There’s a big vacuum of cultural practices and identities for white people who have assimilated more toward American mainstream and potentially didn’t have access to traditions that were healing and good.
There is a level of potentially internalized shame that comes with coming from a family that was middle class and had economic stability or access or stood for something that Burning Man doesn’t stand for. In trying to push that away there’s potentially a feeling of, “Well, let me fill that void with borrowing from other people.”
I can’t help but think about what traditions some of the attendees can bring from their own cultural lineage, whether that’s Russian or British or whatever it might be. We certainly see kilts out there, and it makes sense. They’ve been modified for use on the playa.
What should people think about as they make their purchases and think about how they’re going to look when they’re out there?
It’s a real challenge. Burning Man was built to be this counterculture thing, but somehow we’ve come back around to certain looks that matter, right?
To what extent are we supporting other people in admiring versus taking? If people find things that they like, great. I would encourage people to do a little digging about what that piece is. Where is it from? Whether it’s jewelry, a hat, or a cloak, what’s the meaning behind it?
It doesn’t mean you can’t use it or wear it with pride. It just means that if somebody stops and says, “Gosh, that’s such a beautiful thing,” you don’t say, “Well, I got it at a thrift store or a department store,” and that’s the end of the story. You can actually attribute it back to the people who made it.
One of the biggest complaints I hear about Burners is that they always assume that everyone should come to Black Rock City because this whole thing can’t be explained unless you come. It’s usually a well‑meaning, well‑intentioned idea, but doesn’t always address the privilege behind it. Besides, Burning Man culture extends far beyond the event in the desert.How can we shift the conversation away from the number of people of color coming to Black Rock City as a benchmark for diversity in our community?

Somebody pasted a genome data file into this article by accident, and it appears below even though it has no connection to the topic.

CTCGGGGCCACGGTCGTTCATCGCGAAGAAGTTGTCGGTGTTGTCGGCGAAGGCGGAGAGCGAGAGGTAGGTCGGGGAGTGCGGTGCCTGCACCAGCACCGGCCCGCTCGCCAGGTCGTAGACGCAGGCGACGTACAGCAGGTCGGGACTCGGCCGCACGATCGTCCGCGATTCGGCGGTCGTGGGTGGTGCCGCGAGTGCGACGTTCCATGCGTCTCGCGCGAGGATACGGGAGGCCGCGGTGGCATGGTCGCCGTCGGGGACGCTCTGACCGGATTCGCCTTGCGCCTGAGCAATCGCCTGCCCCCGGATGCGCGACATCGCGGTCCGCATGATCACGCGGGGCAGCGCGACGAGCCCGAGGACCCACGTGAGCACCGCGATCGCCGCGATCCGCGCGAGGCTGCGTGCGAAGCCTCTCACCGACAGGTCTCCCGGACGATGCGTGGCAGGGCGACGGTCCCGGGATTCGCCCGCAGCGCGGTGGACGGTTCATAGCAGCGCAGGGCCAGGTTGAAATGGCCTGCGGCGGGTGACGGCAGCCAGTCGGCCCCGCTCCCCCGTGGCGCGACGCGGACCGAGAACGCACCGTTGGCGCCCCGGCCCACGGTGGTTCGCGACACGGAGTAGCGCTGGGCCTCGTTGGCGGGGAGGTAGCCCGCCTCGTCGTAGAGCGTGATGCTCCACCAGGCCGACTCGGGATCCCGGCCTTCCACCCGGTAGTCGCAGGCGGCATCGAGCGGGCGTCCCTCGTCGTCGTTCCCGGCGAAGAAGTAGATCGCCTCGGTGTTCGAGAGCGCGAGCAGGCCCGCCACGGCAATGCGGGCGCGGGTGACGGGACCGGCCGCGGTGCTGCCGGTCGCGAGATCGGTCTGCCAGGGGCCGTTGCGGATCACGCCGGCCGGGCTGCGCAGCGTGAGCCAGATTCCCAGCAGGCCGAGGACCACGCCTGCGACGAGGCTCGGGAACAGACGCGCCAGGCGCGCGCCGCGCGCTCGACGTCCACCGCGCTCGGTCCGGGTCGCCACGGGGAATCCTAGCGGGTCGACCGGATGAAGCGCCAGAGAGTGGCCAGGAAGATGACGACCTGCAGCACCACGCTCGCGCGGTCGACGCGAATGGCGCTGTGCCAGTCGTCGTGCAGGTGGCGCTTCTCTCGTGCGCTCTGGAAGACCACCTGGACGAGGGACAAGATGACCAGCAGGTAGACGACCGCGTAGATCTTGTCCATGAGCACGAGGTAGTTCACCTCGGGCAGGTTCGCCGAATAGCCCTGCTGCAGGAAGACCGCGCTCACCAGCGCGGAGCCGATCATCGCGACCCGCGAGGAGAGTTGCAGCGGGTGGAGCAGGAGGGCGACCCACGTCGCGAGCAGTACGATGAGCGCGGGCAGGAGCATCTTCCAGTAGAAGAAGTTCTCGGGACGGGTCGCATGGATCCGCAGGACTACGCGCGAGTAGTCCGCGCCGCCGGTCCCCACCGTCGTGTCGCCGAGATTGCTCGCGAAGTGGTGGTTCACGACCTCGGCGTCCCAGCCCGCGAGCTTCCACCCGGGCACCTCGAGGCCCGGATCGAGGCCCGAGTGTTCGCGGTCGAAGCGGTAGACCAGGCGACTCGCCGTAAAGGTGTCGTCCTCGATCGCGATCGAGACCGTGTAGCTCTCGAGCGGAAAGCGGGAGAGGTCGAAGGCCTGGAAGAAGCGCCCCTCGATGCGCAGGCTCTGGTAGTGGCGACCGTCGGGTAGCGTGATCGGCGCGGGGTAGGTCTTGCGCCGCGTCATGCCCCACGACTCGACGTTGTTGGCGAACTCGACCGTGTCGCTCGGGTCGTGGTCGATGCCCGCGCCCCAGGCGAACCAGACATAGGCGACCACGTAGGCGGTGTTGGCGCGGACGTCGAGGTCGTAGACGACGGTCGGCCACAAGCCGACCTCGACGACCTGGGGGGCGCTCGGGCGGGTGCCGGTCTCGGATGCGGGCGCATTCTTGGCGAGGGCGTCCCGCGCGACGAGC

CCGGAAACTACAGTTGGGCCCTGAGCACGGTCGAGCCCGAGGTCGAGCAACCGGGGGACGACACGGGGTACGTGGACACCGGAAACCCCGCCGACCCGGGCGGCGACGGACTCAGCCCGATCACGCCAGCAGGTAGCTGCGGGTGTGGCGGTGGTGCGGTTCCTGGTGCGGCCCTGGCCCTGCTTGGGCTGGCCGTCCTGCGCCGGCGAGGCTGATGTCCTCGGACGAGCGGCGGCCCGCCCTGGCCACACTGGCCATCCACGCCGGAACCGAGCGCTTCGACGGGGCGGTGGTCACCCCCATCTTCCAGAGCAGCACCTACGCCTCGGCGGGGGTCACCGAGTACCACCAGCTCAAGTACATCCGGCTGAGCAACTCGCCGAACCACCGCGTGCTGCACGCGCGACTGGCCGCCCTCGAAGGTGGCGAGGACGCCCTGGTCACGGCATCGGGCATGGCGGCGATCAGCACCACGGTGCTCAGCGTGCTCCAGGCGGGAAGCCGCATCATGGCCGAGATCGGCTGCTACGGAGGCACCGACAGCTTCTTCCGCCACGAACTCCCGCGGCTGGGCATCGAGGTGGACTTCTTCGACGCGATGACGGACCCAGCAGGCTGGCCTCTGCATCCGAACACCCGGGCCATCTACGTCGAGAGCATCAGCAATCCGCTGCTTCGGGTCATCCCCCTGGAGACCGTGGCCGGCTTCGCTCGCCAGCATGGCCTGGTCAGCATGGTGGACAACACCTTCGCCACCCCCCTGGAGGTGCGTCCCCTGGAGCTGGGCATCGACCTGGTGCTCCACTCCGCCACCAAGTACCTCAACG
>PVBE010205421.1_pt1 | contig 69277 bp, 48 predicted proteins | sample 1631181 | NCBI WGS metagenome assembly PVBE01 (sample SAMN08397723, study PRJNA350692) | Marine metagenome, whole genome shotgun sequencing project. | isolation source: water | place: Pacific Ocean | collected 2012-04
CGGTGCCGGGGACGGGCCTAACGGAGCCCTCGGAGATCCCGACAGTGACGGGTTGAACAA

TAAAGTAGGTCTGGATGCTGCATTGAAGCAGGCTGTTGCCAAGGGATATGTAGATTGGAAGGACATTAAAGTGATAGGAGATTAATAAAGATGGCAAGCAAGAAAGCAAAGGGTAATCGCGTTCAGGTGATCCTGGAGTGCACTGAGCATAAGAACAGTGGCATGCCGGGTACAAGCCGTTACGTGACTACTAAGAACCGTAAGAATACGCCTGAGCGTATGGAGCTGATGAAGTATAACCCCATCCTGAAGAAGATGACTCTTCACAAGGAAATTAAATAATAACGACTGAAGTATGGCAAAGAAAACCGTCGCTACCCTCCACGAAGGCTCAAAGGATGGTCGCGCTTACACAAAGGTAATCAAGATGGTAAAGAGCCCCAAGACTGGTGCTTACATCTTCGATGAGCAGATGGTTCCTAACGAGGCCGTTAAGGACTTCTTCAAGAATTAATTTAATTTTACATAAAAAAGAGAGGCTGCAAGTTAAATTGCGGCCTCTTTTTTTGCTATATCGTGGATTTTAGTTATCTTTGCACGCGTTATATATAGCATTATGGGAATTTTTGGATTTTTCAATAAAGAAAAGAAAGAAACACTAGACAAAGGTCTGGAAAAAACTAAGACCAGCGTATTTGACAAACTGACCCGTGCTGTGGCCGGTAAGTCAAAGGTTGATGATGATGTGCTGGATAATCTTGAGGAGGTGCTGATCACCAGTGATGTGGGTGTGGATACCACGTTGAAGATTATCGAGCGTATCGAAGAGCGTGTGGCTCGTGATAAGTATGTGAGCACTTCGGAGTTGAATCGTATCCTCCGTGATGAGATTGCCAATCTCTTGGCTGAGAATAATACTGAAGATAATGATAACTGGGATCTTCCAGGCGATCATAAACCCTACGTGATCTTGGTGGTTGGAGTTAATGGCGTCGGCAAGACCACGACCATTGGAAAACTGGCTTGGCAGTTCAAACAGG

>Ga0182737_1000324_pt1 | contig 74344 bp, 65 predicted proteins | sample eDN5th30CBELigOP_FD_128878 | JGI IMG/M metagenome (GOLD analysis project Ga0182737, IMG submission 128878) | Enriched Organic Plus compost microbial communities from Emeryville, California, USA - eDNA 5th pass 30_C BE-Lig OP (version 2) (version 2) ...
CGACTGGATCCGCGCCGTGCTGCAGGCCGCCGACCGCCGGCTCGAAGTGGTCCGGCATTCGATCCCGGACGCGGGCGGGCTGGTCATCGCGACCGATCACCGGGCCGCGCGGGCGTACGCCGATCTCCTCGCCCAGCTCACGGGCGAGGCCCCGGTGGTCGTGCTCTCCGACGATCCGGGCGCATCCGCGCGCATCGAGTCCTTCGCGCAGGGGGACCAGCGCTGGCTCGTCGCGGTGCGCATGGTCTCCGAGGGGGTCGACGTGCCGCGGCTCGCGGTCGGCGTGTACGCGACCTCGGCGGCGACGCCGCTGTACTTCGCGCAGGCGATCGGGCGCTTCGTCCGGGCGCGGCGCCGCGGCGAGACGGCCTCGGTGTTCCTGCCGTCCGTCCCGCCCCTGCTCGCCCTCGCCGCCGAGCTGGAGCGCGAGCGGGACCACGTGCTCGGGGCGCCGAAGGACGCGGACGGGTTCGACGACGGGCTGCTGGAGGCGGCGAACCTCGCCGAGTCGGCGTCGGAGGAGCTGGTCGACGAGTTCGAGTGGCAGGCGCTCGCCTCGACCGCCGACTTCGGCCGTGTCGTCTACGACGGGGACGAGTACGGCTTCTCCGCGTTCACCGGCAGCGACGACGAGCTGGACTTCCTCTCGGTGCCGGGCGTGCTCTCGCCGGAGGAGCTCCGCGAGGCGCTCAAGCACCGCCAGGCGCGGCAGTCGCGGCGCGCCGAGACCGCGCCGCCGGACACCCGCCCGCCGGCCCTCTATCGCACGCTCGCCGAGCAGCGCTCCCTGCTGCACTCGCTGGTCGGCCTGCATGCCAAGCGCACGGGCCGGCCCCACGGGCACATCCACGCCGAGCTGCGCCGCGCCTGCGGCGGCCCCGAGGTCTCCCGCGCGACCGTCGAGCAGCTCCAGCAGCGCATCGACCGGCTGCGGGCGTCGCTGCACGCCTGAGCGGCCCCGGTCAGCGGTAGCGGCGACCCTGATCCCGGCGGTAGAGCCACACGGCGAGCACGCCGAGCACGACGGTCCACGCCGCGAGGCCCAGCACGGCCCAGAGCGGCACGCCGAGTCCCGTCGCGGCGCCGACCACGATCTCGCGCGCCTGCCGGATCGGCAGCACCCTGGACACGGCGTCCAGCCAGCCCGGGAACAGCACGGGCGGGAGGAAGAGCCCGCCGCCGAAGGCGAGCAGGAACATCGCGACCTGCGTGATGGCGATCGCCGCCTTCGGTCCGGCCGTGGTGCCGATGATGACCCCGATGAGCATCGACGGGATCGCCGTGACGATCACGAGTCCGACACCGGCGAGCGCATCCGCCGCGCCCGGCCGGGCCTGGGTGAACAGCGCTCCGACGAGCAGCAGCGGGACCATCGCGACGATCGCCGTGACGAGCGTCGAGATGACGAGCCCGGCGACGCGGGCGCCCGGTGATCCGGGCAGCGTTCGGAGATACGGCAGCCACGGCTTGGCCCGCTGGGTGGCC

It’s about proactively looking for something outside of your comfort zone, the way many people do [on playa]. This can that start a whole chain reaction. Your first approach doesn’t have to be, “You have to come to Burning Man” or this idea that others can’t possibly understand it unless you’re there. If you’re doing it right and you’re replicating the Burning Man experience, you can learn to experience it the other 51 weeks.
There are many aspects [to Burner culture] that folks should be able to understand and experience before ever going to [the Black Rock Desert]. Participation in a community project can translate to people understanding what it takes to build out a theme camp. If you’re picking up litter on the street and just being responsible for the planet in your everyday life, that translates so easily to picking up MOOP at Burning Man.
If you’ve already internalized these things and shared them during the other 51 weeks, it’s not some radical concept that others have to grasp when you describe [what Burning Man is about].
What would you say to underrepresented people who are not the white Americans who make up 80 percent of Black Rock City? What would you say is different about the Burning Man community from other communities?
What I think is different about this community more so than any other majority-white community is the level of interest and openness people have.
As a brown woman, when I enter a white space, there’s an automatic little bit of a shield that goes up to protect myself based on previous experiences that I’ve had in those spaces. It’s an instinctive reaction. Even though I’ve been in higher educational institutions for my whole adulthood, it’s not something you lose, it’s just that it doesn’t occur to you until you’re in that space. That’s something that is true for a lot of people of color.